Newport Tower or Touro Tower
The Newport Tower, which was probably
once used as a windmill, is one of many
tourist attractions in Newport, Rhode
Island. It is also known as the Touro Tower,
the Round Tower, the Newport Stone Tower,
the Old Stone Mill and the Mystery Tower. It
is made with shell lime, sand and gravel. It
is over twenty feet in diameter and twenty
eight feet high. The tower’s weight is
carried by eight stone columns. The walls
are three feet
thick, leaving an interior
diameter of around eighteen feet. There are
four and three windows on the main floor and
upper floor respectively. The tower is
similar in appearance to the Chesterton
Windmill in Warwickshire, England. This
was constructed during the 17th
century and patterned after those built in
such as the Moulin de Grondince and
the Moulin de Vincelotte. As revealed by
investigations and mortar comparisons done
by Rev. Dr. Jackson of Newport,
the tower is
similar in composition with the oldest
structures in Newport, which
Easton House of the 1640s.
There are many beliefs and probable
explanations as to the origins of the tower.
Some believe that it was built in the 16th
century by the English, while others claim
that it was built by the Vikings. The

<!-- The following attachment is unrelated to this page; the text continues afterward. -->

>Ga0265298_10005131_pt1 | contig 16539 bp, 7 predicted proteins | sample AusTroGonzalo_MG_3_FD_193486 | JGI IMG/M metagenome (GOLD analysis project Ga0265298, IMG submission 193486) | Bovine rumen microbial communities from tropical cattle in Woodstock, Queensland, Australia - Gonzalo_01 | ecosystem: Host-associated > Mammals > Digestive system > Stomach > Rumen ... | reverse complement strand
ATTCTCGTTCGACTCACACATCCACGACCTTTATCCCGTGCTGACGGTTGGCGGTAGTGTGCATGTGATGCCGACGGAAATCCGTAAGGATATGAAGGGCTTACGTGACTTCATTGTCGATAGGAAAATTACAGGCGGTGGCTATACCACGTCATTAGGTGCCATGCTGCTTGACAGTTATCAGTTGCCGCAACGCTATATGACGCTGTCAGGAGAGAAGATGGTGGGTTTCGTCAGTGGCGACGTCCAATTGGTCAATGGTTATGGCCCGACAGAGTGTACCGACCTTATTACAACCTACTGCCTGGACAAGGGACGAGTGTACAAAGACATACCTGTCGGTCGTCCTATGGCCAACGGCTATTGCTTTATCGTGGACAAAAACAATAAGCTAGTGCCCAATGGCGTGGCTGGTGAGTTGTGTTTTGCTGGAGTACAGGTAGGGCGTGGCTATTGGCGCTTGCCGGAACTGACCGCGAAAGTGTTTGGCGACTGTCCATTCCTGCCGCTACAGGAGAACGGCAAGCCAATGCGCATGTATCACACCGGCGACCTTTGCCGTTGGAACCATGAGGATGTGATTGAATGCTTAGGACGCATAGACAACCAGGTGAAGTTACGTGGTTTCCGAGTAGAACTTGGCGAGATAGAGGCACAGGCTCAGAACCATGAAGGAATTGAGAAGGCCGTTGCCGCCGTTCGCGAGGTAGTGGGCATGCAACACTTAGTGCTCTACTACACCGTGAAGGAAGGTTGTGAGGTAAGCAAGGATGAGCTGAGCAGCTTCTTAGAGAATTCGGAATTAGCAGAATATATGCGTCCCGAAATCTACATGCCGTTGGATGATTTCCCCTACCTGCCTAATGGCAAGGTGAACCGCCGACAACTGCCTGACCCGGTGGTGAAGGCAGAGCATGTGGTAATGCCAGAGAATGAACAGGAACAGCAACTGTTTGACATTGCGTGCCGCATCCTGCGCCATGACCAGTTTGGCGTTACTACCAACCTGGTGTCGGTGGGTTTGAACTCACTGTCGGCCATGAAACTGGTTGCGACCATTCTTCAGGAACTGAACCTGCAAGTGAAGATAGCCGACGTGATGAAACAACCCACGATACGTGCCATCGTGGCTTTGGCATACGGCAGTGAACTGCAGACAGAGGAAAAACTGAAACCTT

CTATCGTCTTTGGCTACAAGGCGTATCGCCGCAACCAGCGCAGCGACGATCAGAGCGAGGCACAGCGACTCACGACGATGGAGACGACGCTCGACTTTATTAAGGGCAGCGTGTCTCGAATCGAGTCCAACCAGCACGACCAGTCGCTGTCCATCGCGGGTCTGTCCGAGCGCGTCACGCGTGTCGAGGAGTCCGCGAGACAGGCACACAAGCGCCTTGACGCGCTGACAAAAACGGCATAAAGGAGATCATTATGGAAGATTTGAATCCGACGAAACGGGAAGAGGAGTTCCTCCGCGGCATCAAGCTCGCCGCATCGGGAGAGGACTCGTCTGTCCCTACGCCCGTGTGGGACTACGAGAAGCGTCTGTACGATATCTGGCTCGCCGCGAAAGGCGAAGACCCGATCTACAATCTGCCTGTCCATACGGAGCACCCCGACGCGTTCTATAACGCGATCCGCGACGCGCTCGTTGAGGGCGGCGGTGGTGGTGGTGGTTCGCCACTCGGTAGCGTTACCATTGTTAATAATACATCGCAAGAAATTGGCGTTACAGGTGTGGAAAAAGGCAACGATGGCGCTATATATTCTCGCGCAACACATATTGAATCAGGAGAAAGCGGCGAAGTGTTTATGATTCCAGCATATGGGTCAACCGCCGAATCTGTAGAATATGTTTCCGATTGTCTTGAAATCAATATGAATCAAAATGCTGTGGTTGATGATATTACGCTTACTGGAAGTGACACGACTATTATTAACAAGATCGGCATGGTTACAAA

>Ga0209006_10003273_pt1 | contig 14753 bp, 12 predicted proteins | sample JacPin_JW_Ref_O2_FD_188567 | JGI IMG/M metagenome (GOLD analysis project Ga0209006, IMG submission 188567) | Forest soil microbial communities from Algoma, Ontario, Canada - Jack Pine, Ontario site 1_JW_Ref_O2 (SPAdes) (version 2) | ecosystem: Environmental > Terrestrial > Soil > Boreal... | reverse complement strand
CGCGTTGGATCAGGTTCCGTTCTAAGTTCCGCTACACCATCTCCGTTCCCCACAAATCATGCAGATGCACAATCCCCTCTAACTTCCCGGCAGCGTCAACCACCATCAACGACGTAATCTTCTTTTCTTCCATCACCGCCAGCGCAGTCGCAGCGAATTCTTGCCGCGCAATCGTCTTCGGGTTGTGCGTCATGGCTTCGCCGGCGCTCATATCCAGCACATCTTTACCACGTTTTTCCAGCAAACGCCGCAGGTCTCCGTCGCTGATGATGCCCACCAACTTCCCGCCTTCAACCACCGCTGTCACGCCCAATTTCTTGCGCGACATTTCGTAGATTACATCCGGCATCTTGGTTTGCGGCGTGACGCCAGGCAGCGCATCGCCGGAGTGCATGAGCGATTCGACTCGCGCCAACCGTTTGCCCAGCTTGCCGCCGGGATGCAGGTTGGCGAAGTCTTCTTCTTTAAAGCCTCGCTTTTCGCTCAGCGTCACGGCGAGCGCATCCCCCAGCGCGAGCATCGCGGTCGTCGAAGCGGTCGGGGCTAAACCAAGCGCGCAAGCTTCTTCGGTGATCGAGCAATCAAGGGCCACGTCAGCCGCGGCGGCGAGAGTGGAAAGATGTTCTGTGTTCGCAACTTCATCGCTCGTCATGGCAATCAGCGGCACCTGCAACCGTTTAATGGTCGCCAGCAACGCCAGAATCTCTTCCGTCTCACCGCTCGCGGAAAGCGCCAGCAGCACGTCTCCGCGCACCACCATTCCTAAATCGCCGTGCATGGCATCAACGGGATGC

Newport Tower is also believed by most to
have been constructed during the 17th
century for colonial governor Benedict
Arnold. This belief is called the Arnoldist
theory. Arnold was responsible for the
reconciliation of the colonies of Rhode
Island and Providence Plantations. His
great-grandson was the infamous Benedict
Arnold who was a General in the American
Revolution. During which, the tower was used
as both as a lookout and a storeroom. In
1760, the Newport Tower was converted into a
storage area for hay. In 1767, it was used
as a powder store.
In 1947, the state of Newport gave the green
light for scientific investigation to the
Society for American Archeology.
|It was headed by Hugh Henken of
Harvard University and by William Godfrey. Through a series
of site excavations, Godfrey discovered 17th century
artifacts that supported the Arnoldist theory. However, James P. Whittal, Jr.
of the Early Sites Research Society claimed that none of
Godfrey’s finds may be used as a reliable basis for
determining the date in which the structure was built.
In 1992, a team of researchers from Denmark and Finland
conducted radiocarbon dating tests using the tower’s mortar.
The results of the test signify that the building was
constructed between 1735 and 1698. Again, the findings were
contested by another group of scientists. Among them are
James L. Guthrie, an analytical chemist; Dr. Alan Watchman
of Data-Roche Watchman, Inc. and Professor Andre J. de
Bethune, Emeritus Professor of Chemistry at Boston College.
Bethune worked closely with Professor Willard F. Libby – the
man who devised carbon dating.
The Newport Tower has undergone a long series of tests,
excavations and investigations, but, to this day, there is
still no certainty as to its origin.